Canada Park

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Lake in Canada Park

Canada Park (Hebrew: פארק קנדה‎, Arabic:كندا حديقة) (also Ayalon Park)[1] is a national park stretching over 7,000 dunams (700 hectares) and maintained by the Jewish National Fund of Canada.[2]

The park is North of Highway 1 (Tel Aviv - Jerusalem), between the Latrun Interchange and Sha'ar HaGai, and contains a Hasmonean fort, Crusader fort, and other archaeological remains, picnic areas, springs and panoramic hilltop views.[1][3] The park attracts some 300,000 visitors annually.[4] The park is located on the lands of three Palestinian West Bank villages,[5] partly on land that Israel claims to have annexed.[6][disputed ]

Establishment[edit]

Map of destroyed villages and armistice lines

After the capture, in 1967 during the Six Day War, Israel annexed the Latrun salient.[6] The 4 Arab villages there were razed on the orders of Israeli general Yitzhak Rabin, 7,000–10,000 inhabitants were expelled[7][8][9] and 1,464 homes demolished.[10] Canada Park was established on the lands of two of these Arab villages: Imwas and Yalo.[7] The inhabitants were offered compensation but not allowed to return.[9] Imwas, Yalo and Bayt Nuba were demolished as part of strategic plans to widen the Jerusalem Corridor.[11] Dayr Ayyub, also on the grounds of the park, had been partly destroyed during the fighting in 1948 and never rebuilt.[12] The settlement of Mevo Horon was built on the lands of Bayt Nuba in 1970.[7]

Canadian funding[edit]

In 1972, Bernard Bloomfield of Montreal, then President of JNF Canada, spearheaded a campaign among the Canadian Jewish community to raise $15 million for the park's establishment. The road leading to the park is named for John Diefenbaker, the former Canadian Prime Minister, who opened it in 1975. The project was completed in 1984.[13] JNF Canada continues to fund the upkeep of the park through donations received for this purpose.

Residents' request to return[edit]

In 1976, Palestinian residents of 'Imwas, Yalo and Beit Nouba wrote to Israeli Prime Minister Yitzhak Rabin asking for what they described as their "legitimate humanitarian right to return to the villages from which we were driven and expelled" in order to rebuild their houses without requesting compensation from Israel. They did not receive a reply. In 2007, the Israeli NGO Zochrot wrote to Israel's minister of defense, Ehud Barak, on behalf of the residents to ask why they could not return to their homes. In 2008, the minister's office informed them that "The return of the village inhabitants [was] not allowed for security considerations."[14]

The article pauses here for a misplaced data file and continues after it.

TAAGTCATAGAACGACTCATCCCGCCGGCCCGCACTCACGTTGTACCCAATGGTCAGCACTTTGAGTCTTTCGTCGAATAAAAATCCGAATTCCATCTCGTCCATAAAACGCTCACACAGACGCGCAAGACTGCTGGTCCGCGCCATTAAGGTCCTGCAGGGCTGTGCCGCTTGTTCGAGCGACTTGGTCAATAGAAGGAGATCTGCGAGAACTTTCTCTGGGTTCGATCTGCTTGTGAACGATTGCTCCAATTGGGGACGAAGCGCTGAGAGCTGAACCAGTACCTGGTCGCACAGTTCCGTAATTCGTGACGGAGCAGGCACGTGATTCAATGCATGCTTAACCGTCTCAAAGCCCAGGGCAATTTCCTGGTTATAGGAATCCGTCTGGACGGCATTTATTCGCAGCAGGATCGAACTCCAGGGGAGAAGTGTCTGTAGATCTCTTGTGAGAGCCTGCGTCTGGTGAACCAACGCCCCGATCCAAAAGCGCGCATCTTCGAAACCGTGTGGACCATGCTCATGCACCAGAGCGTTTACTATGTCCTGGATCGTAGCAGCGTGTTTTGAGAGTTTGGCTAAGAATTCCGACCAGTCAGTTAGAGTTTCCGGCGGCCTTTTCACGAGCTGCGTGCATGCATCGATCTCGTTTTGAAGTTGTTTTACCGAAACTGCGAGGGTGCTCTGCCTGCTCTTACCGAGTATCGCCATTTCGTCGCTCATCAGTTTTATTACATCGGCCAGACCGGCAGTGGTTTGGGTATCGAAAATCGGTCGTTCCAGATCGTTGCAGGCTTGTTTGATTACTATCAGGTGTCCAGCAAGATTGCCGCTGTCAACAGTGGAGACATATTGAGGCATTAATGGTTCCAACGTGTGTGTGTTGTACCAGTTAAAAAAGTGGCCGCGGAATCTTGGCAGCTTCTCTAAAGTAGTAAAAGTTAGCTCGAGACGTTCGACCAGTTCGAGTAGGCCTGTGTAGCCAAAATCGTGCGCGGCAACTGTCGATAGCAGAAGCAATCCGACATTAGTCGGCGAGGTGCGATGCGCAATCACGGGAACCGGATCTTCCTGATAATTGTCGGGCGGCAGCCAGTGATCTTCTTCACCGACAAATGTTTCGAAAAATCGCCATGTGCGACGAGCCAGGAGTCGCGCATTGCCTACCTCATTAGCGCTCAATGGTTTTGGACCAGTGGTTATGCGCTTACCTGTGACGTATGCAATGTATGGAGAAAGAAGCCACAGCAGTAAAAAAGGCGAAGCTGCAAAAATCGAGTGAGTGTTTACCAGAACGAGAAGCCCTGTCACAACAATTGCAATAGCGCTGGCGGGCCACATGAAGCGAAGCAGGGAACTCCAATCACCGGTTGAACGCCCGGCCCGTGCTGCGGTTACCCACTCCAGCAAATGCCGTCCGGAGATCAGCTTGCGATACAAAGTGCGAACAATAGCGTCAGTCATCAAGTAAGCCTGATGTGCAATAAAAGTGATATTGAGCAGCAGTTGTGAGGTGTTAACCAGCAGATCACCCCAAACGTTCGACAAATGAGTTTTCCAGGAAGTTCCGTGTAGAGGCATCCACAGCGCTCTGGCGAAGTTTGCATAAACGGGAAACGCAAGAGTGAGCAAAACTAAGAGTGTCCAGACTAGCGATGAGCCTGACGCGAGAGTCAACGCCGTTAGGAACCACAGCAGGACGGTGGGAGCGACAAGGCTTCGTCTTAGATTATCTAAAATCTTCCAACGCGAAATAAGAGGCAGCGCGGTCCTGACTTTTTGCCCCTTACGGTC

Features[edit]

Ruins of Byzantine church, Canada Park

Canada Park covers an area of 7,000 dunams. It is filled with wooded areas, walking trails, water features and archaeological sites. Trees in the park include olive, carob, pomegranate, pine and almond. The area is also home to a range of wildlife from lizards and turtles to gray ravens and blue jays.[15] Historical ruins on the grounds of the park include a Roman bathhouse, a Hasmonean cemetery, and a Crusader fortress (Castellum Arnaldi).[16] Two Second Temple-era ritual baths were also discovered there.[4] At the foot of one of the hills that overlooks the city of Modi'in is a large reservoir built by the Jewish National Fund for irrigating local fields.[2]

In the middle of the park is a forest planted to commemorate over 300 American and Canadian Jews who died in Israel's wars or were victims of terror. An annual memorial ceremony is organized by the Association of Americans and Canadians in Israel (AACI). In 2001, the ceremony was attended by the US Ambassador to Israel Daniel Shapiro.[1]

See also[edit]

References[edit]

  1. ^ a b c Remembering the Americans and Canadians who Fell
  2. ^ a b First autumn crocus blooms in Canada Park
  3. ^ Official description of the Park's attractions
  4. ^ a b Canada Park – an Israeli haven for picnickers, hikers, cyclists
  5. ^ Ted Swedenburg (2003). Memories of Revolt: The 1936-1939 Rebellion and the Palestinian National Past. University of Arkansas Press. pp. 61–. ISBN 978-1-55728-763-2. 
  6. ^ a b Keinon, H. "Palestinians campaign to regain 'occupied' Latrun". Jerusalem Post. "Israel annexed the Latrun salient, through which part of the main Tel Aviv-Jerusalem highway runs, soon after the Six Day War..." 
  7. ^ Segev, Tom (2007). 1967: Israel, the War and the Year That Transformed the Middle East, Metropolitan Books, pp. 307-410.
  8. ^ a b Oren, 2002, p. 307.
  9. ^ Falah, Ghazi-Walid (2004). "War, Peace and Land Seizure in Palestine's Border Area". Third World Quarterly 25: 955–975. doi:10.1080/0143659042000232054. Retrieved 2014-04-21. 
  10. ^ Right of Remembrance, Haaretz
  11. ^ Morris, 2004, p. xx, village #337.
  12. ^ Columbo, 2001, p. 133
  13. ^ Amira Hess (2011). "11. Between Two Returns". In Marianne Hirsch, Nancy K. Miller. Rites of Return. Columbia University Press. pp. 181–182. ISBN 978-0231150903. 
  14. ^ Coussin, Orna. "Splendor on the grass". Israel: Haaretz. Retrieved 2008-07-19. 
  15. ^ Winter, 2000, p. 591.

External links[edit]

Official website

Bibliography[edit]

Coordinates: 31°50′19″N 34°59′52″E / 31.83861°N 34.99778°E / 31.83861; 34.99778